Allopurinol use was linked to higher (not lower) modified risks of cardiovascular hospitalization (including coronary artery disease (CAD), hypertensive heart disease, heart failure, stroke, and other cardiovascular events) as compared to non-use.
    Allopurinol can help reduce serum urate levels and alleviate gout symptoms without putting the kidneys at risk.
    Allopurinol is linked to a minor but substantial decrease in blood pressure. This influence may be used to help hypertensive patients with hyperuricemia regulate their blood pressure.
    Allopurinol (Zyloprim), a drug commonly used to avoid painful gout attacks, can cause liver damage in as little as a few days to weeks after starting treatment. If you are prescribed this medication, your doctor will also advise you to have routine blood tests to check your liver's health.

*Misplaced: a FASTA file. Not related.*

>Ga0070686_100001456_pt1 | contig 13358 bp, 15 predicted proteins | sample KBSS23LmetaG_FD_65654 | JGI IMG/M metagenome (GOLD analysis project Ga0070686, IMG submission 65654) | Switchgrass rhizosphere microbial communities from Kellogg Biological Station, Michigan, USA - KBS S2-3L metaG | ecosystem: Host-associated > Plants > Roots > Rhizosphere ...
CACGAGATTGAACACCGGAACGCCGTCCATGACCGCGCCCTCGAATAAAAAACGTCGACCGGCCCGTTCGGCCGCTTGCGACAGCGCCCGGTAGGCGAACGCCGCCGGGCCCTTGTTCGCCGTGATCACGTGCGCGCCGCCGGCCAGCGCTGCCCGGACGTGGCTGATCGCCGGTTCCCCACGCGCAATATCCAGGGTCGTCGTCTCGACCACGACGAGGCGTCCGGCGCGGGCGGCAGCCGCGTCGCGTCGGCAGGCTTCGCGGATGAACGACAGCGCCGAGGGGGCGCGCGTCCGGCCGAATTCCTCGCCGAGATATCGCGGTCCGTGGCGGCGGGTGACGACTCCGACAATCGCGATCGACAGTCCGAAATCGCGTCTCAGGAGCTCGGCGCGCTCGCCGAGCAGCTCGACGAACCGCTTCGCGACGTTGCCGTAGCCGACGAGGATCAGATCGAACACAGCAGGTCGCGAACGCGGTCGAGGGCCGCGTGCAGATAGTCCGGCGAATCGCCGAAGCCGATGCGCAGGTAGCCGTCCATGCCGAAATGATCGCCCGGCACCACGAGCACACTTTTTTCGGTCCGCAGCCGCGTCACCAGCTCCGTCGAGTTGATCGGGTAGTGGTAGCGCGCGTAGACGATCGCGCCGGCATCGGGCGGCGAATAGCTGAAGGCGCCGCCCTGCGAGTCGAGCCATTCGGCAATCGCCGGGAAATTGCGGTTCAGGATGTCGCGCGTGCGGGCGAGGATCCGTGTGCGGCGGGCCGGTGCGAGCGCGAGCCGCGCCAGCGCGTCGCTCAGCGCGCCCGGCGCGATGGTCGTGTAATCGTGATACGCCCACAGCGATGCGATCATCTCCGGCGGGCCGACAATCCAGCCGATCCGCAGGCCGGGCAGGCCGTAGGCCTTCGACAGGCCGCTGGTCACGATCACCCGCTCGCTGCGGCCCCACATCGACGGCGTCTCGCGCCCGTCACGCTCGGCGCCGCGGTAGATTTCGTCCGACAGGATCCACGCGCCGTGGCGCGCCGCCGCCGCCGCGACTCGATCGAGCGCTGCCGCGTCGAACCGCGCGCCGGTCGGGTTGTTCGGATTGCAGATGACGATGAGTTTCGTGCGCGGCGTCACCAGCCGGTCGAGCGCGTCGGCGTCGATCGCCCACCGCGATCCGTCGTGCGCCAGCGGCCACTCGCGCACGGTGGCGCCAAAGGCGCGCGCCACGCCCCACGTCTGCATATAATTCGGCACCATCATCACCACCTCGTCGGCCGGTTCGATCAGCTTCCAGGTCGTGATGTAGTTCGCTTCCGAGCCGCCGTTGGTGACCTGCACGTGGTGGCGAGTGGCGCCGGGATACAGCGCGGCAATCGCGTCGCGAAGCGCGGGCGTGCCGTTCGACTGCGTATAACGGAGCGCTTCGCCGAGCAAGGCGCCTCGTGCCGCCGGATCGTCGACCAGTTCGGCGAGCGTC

It may take up to two months for it to reach maximum effectiveness. It has no impact during a gout assault, but you can continue to take it on a daily basis even if this happens. Your blood levels of uric acid can rise for a short time within the first few weeks of taking allopurinol before falling.
    Weight loss is more likely with allopurinol than weight gain. With allopurinol, patients experience weight loss, nausea, and a loss of appetite. Acute gout attacks, diarrhea, nausea, and skin rash are all possible side effects of allopurinol.

    Citations:

  • Allopurinol, https://www.ahajournals.org/doi/abs/10.1161/01.cir.0000022140.61460.1d
  • Effect of Allopurinol, https://cjasn.asnjournals.org/content/5/8/1388.short